I am posting this story which does not show the truth of what went on.

This perp was caught, after one of the boys he abused who is now a man, found him attending a Christian music residential course. Even as the man he is now, he was still terrified of this monster.

"How would you feel if your first sexual experience was that of a 40yo man forcing himself upon you"

The latter is a quote from one of the three men who testified against him, and they all told of the control he had over them.

The one grim part of the story is that the papers are making out that they all lead successful lives today.
Even the cops are saying that others he abused maybe scared to come forward, or, "just put it out of their minds".

Face of a perp.

It just goes to show how ignorant even the police are, of the real effects of abuse!

Campaigners have called the Church of England's failure to tell police about an ex-choirmaster who sexually abused children "totally irresponsible".

Peter Halliday, 61, from Farnborough, Hants, was jailed for 30 months after admitting sex offences from the 1980s.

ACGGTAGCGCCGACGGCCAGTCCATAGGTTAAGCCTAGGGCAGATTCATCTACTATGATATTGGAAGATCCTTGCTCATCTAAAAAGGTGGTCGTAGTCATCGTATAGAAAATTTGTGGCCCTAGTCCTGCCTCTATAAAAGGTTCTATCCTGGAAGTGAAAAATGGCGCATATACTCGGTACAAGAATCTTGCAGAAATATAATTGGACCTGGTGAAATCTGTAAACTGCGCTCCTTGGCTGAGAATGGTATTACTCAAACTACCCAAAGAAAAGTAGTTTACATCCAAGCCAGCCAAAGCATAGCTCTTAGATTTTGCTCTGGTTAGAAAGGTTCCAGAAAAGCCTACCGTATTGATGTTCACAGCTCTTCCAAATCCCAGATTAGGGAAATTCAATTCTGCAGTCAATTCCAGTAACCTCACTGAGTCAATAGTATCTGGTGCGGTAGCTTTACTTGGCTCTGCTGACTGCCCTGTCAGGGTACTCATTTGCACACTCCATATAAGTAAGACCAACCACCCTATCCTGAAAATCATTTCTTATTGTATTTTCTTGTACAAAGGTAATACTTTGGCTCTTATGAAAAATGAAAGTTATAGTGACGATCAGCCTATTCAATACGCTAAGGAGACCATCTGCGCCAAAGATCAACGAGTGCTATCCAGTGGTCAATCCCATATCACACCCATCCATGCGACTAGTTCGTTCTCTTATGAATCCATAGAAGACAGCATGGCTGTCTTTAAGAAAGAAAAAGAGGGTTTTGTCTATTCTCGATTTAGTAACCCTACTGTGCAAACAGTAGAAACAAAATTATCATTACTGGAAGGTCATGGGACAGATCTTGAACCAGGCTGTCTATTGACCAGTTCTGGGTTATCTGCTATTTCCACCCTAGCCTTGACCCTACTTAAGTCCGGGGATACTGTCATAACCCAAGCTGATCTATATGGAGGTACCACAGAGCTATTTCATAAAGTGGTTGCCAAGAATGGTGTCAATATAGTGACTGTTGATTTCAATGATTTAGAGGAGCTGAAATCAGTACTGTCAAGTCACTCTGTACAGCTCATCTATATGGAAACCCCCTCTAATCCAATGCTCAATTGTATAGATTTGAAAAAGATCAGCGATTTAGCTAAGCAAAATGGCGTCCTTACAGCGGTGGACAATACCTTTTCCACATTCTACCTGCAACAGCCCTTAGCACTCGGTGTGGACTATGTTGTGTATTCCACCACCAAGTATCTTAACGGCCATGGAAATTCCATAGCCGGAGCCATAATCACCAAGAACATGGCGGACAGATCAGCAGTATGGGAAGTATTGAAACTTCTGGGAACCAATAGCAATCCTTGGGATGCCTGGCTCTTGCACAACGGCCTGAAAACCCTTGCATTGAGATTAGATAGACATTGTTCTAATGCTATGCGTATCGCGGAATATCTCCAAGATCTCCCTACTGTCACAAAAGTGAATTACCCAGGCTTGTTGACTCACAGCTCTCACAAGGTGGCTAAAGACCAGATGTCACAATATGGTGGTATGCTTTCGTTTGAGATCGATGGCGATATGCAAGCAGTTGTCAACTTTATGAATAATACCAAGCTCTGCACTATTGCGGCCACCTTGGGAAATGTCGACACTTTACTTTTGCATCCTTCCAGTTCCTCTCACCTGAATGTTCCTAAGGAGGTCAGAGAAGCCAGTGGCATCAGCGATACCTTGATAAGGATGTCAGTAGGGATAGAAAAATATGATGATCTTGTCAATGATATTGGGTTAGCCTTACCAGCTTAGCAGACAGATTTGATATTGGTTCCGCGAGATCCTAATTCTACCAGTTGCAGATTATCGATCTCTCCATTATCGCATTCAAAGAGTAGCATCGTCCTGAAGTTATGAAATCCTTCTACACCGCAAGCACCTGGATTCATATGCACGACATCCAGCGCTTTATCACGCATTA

BBC News has learned he admitted the abuse 17 years ago, but left the Church quietly on condition he had no further contact with children.

Church officials say they now have "robust" child protection policies.

Halliday, who is married, was ordered to pay all three victims 2,000 each, after admitting to 10 counts of abuse at an earlier hearing at Winchester Crown Court.

He abused the boys who were in his church choir between 1985 and 1990.

Judge Ian Pearson banned Halliday from working with children and said he would be put on the Sex Offenders Register, both for life.

'Duty of care'

Bishop David Wilcox, who was among those to make the decision not to inform police of Halliday's behaviour, said it was a common way of dealing with such cases at the time.

"I believe that we sought to act in the best interests - not only of the Church, but of the family and of everybody concerned at that time," he said.

The Church can be seen to have done the best it could
The Reverend Mark Rudall

Case divides opinion

"Things were very different then. I think that we make the mistake of trying to read back what we now know and how we now do things."

But the Churches' Child Protection Advisory Service said the bishop's argument was a "red herring" and it was "well known even then" that such cases had to be reported to police.

Anti-abuse campaigner Margaret Kennedy, of the Minister and Clergy Sexual Abuse Survivors group, said the Church had a "duty of care" towards children.

"You might have wanted to be pastorally caring for the individual victim - but that meant that this guy was out there for 16 years and it's totally irresponsible."